The boss of Birmingham's Aston Manor Brewery told yesterday how the business had bounced back after being linked to an industrial contamination scandal.
Managing director Peter Ellis spoke out for the first time about his sense of betrayal by a trusted colleague who schemed to target a key rival's products.
But he underlined his pride in the Thimblemill Lane company, which is now turning out a record 2.5 million bottles a week and was in a position to grow year-on-year profits after a loss in 2004.
Aston Manor has also just snapped up a cider making business to ensure its English apple supplies.
Brewery director Michael Hancocks was jailed in August 2003 for 18 months after planning to get yeast-based contaminants into the production line of HP Bulmer, a key rival to Aston Manor.
Mr Ellis, son of Aston Villa chairman Doug Ellis, said he had been close to Hancocks and felt a sense of betrayal when the plot came to light.
He endured sleepless nights and, although no customers were lost, the issue had "major repercussions internally within the business," he said.
Hancocks pleaded guilty to conspiracy to defraud Hereford-based Bulmer.
Paul Harris, from Hereford, was also jailed for 15 months after pleading guilty to conspiracy to contaminate with intent to cause economic loss.
At a separate hearing, chemist Richard Gay, of Tyseley, Birmingham, was sentenced to a 200-hour community punishment order and ordered to pay £5,000 costs after admitting possessing materials with a view to the commission of an offence.
Mr Ellis said: "We have tremendous loyalty among our staff here and in a way it pulled us together, solidified us.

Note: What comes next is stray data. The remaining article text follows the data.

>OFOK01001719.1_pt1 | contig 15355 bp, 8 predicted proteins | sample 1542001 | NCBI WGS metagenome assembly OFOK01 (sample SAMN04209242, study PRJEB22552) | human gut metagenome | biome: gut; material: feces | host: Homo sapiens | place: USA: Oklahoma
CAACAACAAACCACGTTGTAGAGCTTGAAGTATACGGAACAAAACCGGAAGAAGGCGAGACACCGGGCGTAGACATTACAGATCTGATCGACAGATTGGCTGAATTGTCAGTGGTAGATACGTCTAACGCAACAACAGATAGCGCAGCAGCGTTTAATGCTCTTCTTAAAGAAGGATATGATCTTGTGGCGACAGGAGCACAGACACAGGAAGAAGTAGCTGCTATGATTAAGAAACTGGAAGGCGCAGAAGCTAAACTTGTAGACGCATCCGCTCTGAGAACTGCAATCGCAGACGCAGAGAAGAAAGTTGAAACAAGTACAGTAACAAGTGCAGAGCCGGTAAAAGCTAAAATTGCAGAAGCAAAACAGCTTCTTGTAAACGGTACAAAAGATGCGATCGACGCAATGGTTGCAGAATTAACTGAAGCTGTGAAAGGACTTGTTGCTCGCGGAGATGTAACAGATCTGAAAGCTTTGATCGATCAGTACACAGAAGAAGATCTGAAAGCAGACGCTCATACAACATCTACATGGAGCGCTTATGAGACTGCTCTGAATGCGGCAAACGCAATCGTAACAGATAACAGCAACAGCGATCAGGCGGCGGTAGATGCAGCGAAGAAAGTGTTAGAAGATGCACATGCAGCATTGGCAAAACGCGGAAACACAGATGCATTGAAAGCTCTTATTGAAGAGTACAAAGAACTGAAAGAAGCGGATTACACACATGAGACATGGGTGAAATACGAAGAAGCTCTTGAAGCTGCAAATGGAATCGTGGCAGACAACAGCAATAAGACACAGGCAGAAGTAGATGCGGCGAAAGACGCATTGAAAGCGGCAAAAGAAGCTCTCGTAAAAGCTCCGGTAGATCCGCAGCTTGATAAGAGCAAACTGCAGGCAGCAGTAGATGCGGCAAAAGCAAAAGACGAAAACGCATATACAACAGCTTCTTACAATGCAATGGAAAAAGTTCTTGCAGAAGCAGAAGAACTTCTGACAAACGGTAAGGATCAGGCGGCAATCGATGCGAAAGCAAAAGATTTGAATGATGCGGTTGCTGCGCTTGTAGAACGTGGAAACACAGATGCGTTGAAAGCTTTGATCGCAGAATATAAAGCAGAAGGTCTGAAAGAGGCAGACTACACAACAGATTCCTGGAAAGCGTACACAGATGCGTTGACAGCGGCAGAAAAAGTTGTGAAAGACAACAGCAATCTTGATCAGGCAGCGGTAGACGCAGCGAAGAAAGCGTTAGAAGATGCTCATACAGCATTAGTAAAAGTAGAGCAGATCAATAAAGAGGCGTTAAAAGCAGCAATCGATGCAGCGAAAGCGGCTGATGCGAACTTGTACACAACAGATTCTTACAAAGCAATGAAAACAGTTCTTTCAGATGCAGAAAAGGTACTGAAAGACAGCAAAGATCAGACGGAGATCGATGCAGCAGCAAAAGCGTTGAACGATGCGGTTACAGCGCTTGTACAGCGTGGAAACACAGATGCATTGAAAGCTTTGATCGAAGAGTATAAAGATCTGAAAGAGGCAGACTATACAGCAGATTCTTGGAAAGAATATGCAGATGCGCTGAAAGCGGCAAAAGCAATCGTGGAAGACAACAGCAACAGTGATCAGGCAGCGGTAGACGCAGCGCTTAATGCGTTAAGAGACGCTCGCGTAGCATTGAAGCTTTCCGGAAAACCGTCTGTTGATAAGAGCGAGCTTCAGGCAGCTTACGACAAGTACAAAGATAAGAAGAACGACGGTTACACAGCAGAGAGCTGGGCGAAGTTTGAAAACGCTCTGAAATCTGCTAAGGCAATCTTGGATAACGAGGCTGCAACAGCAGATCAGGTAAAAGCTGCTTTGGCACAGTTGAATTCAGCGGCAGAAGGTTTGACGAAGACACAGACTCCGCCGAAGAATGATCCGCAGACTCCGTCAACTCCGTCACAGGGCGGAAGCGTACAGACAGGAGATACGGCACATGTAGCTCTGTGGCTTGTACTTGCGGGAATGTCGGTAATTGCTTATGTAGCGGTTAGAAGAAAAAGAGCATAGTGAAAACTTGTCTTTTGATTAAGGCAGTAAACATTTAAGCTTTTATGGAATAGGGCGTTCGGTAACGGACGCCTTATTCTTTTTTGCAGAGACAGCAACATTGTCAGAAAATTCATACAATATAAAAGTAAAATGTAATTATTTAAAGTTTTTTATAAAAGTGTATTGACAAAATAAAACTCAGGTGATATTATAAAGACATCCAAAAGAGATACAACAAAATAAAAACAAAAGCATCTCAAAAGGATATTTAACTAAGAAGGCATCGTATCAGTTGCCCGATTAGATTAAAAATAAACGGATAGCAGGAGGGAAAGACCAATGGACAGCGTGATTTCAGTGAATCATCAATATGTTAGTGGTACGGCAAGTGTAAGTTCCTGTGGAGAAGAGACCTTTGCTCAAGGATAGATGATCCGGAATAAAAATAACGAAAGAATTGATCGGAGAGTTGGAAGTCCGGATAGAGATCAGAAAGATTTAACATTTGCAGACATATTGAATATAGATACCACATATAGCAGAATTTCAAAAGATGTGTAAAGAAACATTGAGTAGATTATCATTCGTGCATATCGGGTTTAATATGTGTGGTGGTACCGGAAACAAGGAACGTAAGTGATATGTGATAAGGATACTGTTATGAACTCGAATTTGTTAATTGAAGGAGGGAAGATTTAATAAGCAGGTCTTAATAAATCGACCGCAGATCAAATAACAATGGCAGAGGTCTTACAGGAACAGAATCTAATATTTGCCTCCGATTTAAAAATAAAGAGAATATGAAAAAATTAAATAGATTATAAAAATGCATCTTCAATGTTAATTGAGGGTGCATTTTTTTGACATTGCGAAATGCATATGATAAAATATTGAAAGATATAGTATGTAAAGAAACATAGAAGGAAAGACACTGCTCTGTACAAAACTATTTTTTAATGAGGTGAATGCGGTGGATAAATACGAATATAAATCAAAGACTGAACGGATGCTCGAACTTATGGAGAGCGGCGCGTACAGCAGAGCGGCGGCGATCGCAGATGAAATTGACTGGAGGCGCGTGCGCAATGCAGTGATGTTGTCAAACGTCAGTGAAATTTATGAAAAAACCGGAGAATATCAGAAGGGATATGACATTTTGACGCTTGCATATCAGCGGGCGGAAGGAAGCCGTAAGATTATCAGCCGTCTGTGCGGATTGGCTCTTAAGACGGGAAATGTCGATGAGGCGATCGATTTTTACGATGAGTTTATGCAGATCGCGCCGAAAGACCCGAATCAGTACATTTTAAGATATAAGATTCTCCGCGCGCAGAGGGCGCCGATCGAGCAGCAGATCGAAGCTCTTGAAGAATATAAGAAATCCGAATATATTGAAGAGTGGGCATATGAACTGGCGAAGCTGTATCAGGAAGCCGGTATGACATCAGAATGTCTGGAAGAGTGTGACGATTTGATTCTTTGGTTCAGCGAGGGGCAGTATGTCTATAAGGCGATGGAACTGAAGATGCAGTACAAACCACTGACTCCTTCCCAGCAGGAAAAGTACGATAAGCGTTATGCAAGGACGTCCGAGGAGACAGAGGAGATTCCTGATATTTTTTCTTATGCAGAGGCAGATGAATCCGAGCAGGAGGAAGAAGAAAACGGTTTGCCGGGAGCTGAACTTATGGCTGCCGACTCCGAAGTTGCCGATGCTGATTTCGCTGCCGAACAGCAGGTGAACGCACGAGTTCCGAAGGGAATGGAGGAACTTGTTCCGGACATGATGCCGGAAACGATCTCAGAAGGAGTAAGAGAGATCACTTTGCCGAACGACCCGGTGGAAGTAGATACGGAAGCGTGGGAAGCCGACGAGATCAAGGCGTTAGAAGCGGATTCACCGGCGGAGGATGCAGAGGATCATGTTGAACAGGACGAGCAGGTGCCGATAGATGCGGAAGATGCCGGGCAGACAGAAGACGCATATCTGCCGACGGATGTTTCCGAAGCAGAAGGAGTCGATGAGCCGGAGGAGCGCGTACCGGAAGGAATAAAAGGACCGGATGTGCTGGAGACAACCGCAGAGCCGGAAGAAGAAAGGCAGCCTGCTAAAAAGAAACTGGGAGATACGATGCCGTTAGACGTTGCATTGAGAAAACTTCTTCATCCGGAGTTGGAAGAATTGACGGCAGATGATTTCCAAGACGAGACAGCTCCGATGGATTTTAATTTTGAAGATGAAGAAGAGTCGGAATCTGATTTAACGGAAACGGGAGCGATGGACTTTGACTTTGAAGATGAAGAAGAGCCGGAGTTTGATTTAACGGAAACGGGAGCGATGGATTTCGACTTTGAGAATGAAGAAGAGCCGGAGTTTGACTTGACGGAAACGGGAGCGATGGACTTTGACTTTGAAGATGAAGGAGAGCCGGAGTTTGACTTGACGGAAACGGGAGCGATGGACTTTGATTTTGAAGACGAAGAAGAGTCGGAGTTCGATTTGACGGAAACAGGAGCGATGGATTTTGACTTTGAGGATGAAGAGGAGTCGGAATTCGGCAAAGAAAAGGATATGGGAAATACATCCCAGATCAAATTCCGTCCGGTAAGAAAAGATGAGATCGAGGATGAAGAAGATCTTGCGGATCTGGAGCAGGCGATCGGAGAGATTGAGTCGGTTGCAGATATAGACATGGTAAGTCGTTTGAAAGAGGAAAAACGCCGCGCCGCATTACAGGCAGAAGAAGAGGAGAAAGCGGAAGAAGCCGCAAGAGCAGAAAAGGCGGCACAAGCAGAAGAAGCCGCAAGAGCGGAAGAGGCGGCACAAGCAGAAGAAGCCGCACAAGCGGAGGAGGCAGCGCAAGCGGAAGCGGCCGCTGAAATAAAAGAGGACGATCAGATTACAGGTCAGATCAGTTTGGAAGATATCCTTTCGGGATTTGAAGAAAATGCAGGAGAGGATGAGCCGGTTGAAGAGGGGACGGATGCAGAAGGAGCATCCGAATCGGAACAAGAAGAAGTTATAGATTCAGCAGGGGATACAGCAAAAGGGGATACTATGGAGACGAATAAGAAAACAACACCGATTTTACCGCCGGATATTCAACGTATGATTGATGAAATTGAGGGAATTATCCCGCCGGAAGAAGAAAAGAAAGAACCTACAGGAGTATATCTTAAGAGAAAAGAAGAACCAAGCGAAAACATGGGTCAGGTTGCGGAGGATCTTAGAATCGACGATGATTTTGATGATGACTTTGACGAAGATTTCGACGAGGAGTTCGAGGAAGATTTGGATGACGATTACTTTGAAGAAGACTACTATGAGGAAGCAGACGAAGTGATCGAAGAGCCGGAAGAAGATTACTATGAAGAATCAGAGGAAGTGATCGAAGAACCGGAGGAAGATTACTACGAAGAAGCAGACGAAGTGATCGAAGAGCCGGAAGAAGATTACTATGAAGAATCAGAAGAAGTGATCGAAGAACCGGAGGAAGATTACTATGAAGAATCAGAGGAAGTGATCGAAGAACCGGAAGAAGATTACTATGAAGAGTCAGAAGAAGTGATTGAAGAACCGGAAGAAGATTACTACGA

"It could have threatened the company but that is well behind us now."
The business is now enjoying a strong upturn, benefiting from the increasing popularity of cider among 18 to 30-year-old customers, a decline in alcopops, and a powerful advertising campaign featuring comedian Johnny Vegas.
He said the business had secured nine per cent of the overall cider market in the UK and that was based on the "off" trade rather than in pubs.
Mr Ellis said turnover in 2004 was £18 million, rose to £25 million in 2005 and was set to be £32 million in 2006.
The business made a £138 000 pre-tax loss in 2004 but 2005 showed "a substantial profit" and 2006 was expected to show a further large improvement.
Mr Ellis said: "We have worked long and hard and we are proud of what we are achieving.
"To think that around ten per cent of the UK's cider comes from the heart of Birmingham is quite a thing."
The company has bought the Knights Ciders business, based near the Malvern Hills, from founders Keith and Zaz Knight.
Aston Manor has been buying juice from Knights for many years. Mr Ellis said a rival had been eyeing the business so he bought it to ensure long-term supply of apples, as well as pressing and fermentation facilities, and to lay the foundations of another major step in the company's expansion plans.
Aston Manor brands include Frosty Jack's and Polaris with the business also bottling for its Walsall subsidiary Highgate and carrying out contract work.
Mr Ellis said it was investigating heavily and had spent £500,000 on a filtration system and was putting in an equal sum into a packing machine from Italy.